Old Friends The Lost Tales of Fionn Mac Cumhaill is on the shelves of all good bookshops. It is recommended reading for both children and adults.

Kilkenny Advertizer, May 07, 2010

Christmas Preview 2010 | Children’s Books

December 21, 2010

By Editor

Irish Publishing News  

Little Island, the now stand alone imprint has a number of fine books out this year, but by far my favourite is Tom O’Neill’s, Old Friends:The Lost Tales of Fionn Mac Cumhaill  

Eoin Purcell

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To buy the book

Book cover image for Old Friends

Old Friends – The Lost Tales of Fionn Mac Cumhaill is available in Kindle and paperback editions

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                  To get your Kindle edition, click below


Also available from the Book Depository.


To purchase through Little Island, click below

Also available in all good bookshops.


Answers not BS!

Folklore and Mythology expertDon’t insult me O’Neill.

I’m not going to talk to some slip of a chap about serious cultural matters.

As for this so-called review – Forgery, Fraud, and Flatulence! No right minded person could have written this. I can only imagine O’Neill himself wrote it and I will be in contact with the honourable lady who he has impersonated. I doubt she will be very impressed to have her name misused like this.

Not that this will trouble O’Neill who seems to have scant regard for the reputation and life work of people better than himself. 

I am beginning to think you’re a bit of a blackguard, Mr. O’Neill.

Professor Festus Ó Ceallaigh Ph.D.2

I’m away…


celtic mythologyscary tales


So, reader, there you have it.

The blanket of night is falling on the countryside and I’m off out for a wander in the bogs to see what interesting creatures I might meet. If I hear any news or stories I’ll report back to you.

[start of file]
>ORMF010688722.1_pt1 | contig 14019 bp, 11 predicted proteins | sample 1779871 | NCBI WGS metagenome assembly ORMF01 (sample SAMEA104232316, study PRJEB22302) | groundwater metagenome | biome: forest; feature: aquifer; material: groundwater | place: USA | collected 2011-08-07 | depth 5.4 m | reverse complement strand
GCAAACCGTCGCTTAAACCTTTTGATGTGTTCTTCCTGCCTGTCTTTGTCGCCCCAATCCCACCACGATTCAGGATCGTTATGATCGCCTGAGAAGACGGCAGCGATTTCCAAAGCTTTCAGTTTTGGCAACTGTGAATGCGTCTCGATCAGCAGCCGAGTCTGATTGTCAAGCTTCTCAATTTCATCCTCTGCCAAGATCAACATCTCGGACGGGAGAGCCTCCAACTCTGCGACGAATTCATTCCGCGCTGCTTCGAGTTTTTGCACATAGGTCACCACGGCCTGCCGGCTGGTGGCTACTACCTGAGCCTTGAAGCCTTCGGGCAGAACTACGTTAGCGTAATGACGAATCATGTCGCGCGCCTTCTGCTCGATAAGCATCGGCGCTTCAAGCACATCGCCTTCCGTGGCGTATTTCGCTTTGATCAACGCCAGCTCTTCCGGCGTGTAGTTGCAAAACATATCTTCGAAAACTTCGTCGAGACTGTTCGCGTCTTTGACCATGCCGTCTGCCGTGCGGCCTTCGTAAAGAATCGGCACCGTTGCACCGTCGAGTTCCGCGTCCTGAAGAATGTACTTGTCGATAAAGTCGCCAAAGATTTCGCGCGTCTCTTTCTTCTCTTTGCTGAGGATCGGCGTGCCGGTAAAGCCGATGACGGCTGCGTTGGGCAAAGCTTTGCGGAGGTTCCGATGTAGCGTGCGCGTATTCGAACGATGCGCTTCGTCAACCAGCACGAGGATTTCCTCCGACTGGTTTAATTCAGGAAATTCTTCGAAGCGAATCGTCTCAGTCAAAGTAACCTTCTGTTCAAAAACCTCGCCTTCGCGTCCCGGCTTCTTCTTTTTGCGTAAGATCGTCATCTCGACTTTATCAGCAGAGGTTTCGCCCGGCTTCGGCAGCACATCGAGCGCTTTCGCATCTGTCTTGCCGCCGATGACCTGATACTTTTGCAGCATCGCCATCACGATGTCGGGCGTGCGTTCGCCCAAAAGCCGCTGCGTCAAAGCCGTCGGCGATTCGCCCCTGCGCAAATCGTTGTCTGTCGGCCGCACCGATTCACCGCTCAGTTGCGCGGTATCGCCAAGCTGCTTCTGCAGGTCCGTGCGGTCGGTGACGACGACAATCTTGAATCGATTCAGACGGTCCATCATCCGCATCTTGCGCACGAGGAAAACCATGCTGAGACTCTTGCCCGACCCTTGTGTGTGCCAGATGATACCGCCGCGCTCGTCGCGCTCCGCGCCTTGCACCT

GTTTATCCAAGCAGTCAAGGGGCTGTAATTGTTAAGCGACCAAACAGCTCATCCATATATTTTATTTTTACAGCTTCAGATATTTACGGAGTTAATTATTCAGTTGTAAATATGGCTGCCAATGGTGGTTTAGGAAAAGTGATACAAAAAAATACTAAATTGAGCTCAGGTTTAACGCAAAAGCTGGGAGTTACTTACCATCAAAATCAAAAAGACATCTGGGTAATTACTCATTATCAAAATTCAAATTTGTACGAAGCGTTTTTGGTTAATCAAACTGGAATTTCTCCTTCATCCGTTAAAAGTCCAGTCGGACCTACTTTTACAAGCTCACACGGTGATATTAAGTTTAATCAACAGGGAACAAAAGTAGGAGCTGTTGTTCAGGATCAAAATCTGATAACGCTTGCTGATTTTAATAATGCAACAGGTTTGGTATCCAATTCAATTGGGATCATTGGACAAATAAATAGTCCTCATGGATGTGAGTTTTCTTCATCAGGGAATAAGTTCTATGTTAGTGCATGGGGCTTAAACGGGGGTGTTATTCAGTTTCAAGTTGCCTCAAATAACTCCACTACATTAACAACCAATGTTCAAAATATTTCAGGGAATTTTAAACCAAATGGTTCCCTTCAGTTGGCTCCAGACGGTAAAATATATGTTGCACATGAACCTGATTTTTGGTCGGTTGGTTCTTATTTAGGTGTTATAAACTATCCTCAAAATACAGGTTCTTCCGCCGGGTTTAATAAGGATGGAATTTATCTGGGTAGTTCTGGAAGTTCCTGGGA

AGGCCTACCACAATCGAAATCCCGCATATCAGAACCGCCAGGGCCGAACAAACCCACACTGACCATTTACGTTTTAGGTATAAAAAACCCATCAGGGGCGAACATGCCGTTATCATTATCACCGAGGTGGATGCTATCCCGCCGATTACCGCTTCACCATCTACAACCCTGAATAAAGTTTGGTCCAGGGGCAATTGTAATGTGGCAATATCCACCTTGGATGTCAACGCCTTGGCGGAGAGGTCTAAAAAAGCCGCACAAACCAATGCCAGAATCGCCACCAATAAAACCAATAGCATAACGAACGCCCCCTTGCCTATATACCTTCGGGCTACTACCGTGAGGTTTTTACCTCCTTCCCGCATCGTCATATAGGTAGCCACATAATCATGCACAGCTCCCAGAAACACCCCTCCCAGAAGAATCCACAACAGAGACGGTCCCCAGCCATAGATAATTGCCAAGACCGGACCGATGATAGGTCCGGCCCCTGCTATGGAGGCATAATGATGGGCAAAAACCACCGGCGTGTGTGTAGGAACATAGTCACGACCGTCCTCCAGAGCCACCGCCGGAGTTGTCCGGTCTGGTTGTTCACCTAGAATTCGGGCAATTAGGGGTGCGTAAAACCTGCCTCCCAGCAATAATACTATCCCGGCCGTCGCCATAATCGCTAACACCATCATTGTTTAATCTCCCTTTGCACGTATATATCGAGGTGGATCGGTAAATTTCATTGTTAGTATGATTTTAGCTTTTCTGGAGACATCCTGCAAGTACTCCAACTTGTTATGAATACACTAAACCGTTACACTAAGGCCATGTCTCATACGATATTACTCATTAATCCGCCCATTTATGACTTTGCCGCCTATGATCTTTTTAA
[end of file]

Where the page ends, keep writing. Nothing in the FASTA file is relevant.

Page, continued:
Feel free to comment since everyone else has.

You’ll have to get the book if you want to hear more.


What’s it about?

Fantasy folktales

What’s the book about?

Mostly about Arthur McClean. After his father died he was uprooted from his comfortable city life. And landed on a farm in the middle of nowhere. Far from any real town. No channels on the TV. And only deadly silence at night. He found himself mainly in the company of dogs, calves, and a wild and strange uncle called Connie. And occasionally meeting some of Connie’s even stranger friends.

He started to get used to Connie. Connie treated nothing seriously. But then Connie was taken away from him too. Not dead though. Away to jail for obstructing a government man who was prying around the farm. What the man might have been looking for remains a mystery.

Arthur is trying to help keep the farm going so everything will still be running when Connie gets out. His mother is working all day, leaving Arthur alone till night time.

But things are not going very well for Arthur. He hadn’t talked much to anyone since his father went. At the local school, one of his teachers, Ms. Sullivan, and his principal Magill, make his situation worse. Arthur just doesn’t want to be anywhere much. He’s been nicknamed ‘The Dark’ by friends at school.

Then one night he starts visiting the forbidden place. A rath in the bog field that he had been warned against. Arthur had no knowledge of the little people or of the dangers that might await him in a fairy fort.  Although his welcome isn’t always entirely warm, for luck the little people at least tolerate his intrusion into their world.  

In the rath he meets the Old Man. And he receives a passage to another time – invited to travel upon the words of the Old Man to witness some great events and some not so great. Fionn MacCumhaill is always at hand in these times. Along with his old friends. His most trusted ally, the loud joking mountain man Conán MacLiath, is ever present.

He also gets to meet other sorts. The worst, the best, and the in between. Saile, reveals himself as a particularly bad element. Another Arthur, from a neighbouring land, turns out to be nasty and low. He sees how a foreign invasion was made to fail. And how a demon queen held control over a faraway people. Arthur also meets ancient Saileach, the half sister of the Banshee. He sees the happiest lúdramán, the saddest young soldier, the ugliest little fear dearg, the tamest giants, the most ferocious ‘air soldiers’, and a few other odd characters besides.  

As other things start to unwind in his life, the visits to the rath become everything. The farm is not going so well. He is trying to keep from his Mam, any information that he thinks would worry her more. A slimy neighbour called Trevor Saltee is trying to get his hands on the farm. As time goes on, things in Arthur’s present world become more than he can bear. He is becoming ever more alienated by school life. He is upset by the expulsion of a friend. Dreoilín the old druid he met in the rath has given him the gift not to care about school or any of that stuff. So he goes fishing most days instead of staying in school. And when he does stay at school he usually has no books.  Everthing starts to overwhelm him. On the day that all this starts to fall apart, he goes to the rath again. He doesn’t want to come out of it. The Old Man transports him away as usual.